Older people more likely than younger people to think that assisted suicide law would devalue the lives of the elderly or disabled, reveals poll.
British people are more likely to think that elderly or disabled people would feel that their lives were less valued if assisted suicide were made available on the National Health Service than they are to think that their lives would be more valued, a new opinion poll has found.
The Assisted Suicide Survey, conducted by ComRes on behalf of ALERT, the anti-euthanasia pressure group, asked 1,000 members of the public by telephone between March 9 and March 11 the following question: “If assisted suicide were made available on the NHS, do you think that this would make elderly or disabled people feel that their lives were less or more valued?”
A total of 37 per cent of those polled answered “less valued” compared to 33 per cent who answered “more valued”.
Eight per cent answered “no difference”, without prompting, and 21 per cent answered “don’t know”.
The survey also reveals, however, that older people are considerably more likely than younger people to answer “less valued”.
The percentage that express this view grows to 43 per cent for people in the 55-64 age bracket, compared to just 29% of this age group who answer “more valued”.
The gulf widens even further for people in the 65+ bracket, with nearly twice as many respondents - 45 per cent - answering they would be “less valued” if assisted suicide was to be made available on the NHS, compared to the 24 per cent who took the opposing view.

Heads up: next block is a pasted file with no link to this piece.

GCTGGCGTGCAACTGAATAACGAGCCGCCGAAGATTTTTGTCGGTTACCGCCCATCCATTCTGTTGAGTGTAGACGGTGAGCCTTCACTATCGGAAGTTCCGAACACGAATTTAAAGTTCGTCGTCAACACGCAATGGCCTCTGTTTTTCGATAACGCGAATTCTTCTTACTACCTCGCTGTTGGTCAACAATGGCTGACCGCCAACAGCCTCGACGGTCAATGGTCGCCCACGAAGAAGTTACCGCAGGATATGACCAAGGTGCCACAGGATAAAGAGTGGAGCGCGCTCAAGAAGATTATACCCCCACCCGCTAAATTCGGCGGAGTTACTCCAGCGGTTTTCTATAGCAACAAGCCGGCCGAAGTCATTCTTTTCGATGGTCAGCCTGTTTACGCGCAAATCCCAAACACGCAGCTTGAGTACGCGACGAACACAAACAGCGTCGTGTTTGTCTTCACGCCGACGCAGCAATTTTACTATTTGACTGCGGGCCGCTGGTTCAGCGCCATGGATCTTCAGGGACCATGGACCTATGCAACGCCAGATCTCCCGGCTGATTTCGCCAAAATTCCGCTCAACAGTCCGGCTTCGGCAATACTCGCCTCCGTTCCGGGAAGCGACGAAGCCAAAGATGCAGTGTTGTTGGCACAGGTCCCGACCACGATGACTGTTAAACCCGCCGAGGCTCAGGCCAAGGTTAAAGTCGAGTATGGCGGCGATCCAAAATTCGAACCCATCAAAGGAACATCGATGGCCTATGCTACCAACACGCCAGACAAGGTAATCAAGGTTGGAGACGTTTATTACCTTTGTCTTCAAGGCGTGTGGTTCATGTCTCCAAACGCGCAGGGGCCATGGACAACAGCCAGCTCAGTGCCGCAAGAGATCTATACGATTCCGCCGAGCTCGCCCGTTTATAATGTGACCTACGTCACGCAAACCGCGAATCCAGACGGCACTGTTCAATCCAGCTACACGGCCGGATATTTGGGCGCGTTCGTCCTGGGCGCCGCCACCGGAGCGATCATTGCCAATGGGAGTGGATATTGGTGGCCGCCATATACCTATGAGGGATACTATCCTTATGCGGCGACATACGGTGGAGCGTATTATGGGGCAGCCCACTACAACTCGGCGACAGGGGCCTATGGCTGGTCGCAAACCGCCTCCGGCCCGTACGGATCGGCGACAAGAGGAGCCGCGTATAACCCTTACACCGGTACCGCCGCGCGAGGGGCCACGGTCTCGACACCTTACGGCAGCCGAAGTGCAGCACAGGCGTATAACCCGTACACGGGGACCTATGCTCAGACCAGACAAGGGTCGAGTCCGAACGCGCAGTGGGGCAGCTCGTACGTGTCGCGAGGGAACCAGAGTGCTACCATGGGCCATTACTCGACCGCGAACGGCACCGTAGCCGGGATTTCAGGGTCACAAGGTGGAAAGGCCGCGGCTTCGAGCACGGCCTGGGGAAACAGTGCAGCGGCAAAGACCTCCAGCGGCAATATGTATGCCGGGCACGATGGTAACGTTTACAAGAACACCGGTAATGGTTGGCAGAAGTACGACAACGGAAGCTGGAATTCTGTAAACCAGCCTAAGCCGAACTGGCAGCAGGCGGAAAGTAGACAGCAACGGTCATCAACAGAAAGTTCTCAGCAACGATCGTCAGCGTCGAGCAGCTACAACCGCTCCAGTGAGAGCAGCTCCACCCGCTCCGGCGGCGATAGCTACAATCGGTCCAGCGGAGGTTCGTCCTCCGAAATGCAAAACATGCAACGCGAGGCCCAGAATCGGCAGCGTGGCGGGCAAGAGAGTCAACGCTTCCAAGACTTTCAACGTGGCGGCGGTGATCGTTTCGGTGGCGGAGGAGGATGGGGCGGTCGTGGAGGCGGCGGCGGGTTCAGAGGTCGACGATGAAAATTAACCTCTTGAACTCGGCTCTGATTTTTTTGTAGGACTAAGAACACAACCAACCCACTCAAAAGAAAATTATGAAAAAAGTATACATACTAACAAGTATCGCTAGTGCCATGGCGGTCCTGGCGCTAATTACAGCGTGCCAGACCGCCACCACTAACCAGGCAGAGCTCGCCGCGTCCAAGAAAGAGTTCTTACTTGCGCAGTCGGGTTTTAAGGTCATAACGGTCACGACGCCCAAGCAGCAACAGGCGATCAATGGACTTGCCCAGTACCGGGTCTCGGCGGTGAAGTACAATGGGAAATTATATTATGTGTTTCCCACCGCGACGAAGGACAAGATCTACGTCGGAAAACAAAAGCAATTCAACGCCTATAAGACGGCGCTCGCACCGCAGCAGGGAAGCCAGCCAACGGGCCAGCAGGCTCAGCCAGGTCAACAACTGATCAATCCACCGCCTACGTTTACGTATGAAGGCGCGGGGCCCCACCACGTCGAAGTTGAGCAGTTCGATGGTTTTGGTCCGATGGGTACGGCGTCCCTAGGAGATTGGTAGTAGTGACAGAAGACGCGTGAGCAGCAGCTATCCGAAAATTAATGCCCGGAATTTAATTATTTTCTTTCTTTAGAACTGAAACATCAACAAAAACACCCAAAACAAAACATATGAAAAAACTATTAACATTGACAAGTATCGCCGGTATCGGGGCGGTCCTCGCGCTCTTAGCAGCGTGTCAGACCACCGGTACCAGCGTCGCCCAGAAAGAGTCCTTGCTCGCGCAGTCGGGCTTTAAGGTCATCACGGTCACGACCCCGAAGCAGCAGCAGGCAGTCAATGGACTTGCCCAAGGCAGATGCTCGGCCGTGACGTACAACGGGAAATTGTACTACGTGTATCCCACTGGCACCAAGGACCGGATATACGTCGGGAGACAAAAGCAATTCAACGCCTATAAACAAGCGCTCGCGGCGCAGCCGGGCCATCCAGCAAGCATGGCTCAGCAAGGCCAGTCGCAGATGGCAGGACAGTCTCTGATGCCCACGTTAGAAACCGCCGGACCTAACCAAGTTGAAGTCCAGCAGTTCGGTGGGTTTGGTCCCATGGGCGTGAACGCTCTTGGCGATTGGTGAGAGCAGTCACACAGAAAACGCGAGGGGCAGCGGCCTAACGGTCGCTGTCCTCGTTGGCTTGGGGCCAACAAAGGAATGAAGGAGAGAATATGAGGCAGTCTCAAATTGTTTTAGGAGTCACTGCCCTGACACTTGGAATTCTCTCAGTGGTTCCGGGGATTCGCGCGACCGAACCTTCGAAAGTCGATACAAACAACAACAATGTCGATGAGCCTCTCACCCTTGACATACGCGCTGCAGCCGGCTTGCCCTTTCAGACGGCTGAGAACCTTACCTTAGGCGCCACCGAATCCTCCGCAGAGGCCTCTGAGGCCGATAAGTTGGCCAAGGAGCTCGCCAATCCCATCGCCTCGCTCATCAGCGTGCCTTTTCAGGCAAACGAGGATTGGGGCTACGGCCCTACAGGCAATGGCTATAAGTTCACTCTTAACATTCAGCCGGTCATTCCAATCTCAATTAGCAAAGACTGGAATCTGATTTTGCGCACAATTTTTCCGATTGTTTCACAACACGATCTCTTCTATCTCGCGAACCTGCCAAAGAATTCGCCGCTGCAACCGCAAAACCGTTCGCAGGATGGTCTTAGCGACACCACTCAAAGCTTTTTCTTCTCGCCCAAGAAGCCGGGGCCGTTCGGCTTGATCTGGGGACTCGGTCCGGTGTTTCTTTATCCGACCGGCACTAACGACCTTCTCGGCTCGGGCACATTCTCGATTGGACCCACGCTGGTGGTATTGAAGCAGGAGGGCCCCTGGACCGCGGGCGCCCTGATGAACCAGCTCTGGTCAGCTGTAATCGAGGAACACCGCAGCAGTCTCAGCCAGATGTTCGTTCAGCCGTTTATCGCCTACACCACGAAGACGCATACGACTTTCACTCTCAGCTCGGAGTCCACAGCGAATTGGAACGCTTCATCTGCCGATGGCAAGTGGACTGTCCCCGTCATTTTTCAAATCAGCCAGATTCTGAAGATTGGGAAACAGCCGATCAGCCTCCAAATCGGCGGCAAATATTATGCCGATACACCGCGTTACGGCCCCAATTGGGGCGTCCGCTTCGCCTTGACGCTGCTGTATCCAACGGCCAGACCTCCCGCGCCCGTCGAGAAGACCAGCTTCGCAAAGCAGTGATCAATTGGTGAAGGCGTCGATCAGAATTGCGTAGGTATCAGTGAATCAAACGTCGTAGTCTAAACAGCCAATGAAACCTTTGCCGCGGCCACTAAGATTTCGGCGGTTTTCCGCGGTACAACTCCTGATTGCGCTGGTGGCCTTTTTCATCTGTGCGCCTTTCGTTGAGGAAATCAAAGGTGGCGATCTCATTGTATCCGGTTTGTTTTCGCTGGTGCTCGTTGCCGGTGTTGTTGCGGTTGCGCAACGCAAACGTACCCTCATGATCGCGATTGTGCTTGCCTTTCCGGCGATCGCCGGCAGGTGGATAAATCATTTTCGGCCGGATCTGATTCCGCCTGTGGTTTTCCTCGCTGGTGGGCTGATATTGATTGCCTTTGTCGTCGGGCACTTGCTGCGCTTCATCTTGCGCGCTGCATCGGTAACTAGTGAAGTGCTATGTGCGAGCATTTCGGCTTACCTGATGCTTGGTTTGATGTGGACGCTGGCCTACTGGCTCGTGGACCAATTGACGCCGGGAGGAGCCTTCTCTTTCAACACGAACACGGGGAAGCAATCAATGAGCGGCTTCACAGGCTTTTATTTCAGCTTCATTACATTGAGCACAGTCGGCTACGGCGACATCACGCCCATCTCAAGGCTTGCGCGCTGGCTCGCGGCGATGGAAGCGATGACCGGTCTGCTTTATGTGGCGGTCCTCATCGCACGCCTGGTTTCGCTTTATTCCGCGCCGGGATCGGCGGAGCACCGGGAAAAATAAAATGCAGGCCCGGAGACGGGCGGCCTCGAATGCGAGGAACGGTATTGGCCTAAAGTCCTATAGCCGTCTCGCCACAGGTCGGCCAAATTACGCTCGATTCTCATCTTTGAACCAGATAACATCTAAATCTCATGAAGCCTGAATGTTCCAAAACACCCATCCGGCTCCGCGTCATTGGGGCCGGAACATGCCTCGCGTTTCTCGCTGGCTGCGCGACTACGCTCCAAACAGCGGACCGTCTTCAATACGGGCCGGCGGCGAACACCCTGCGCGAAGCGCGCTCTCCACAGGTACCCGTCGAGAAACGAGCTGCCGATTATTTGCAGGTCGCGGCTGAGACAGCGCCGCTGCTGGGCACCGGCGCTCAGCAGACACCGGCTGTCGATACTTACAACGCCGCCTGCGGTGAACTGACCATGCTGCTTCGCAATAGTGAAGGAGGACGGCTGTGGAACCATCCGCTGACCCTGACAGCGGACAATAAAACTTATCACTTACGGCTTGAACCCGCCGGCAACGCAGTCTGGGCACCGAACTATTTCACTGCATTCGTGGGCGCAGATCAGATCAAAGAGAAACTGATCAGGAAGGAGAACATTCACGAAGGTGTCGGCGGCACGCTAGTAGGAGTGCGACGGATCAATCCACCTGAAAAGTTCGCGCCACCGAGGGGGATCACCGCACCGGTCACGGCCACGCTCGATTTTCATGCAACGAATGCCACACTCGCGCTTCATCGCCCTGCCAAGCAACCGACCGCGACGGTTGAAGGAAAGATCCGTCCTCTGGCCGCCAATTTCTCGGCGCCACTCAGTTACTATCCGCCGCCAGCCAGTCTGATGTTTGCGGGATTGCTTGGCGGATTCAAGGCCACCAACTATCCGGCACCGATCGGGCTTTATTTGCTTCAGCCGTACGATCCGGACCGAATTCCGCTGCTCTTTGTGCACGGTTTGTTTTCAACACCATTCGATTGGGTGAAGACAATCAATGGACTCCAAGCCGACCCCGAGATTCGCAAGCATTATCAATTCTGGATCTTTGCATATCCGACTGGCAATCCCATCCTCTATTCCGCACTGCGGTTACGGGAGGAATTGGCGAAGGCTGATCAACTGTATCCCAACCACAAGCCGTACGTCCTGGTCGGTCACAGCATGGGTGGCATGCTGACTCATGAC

A spokesman for ALERT said: “The results of this opinion poll are significant for two reasons. First, they suggest that, in spite of claims to the contrary, the British pubic have concerns about the implications the legalisation of assisted suicide.
“Secondly, they suggest that one of the groups of people most vulnerable to the abuses that would inevitably follow a change in the law – the elderly - are the people who fear the legalisation of assisted suicide the most.
“The reasons for such fears are obvious and well-grounded: if assisted suicide was ever to become law the most vulnerable members of society would soon be made to feel that their lives are not worth living and pressure would be applied upon them to end their lives prematurely. It is for their sake, as well as for the sake of the health of society in general, that all future attempts to change the law to permit assisted suicide must be always vigorously resisted.”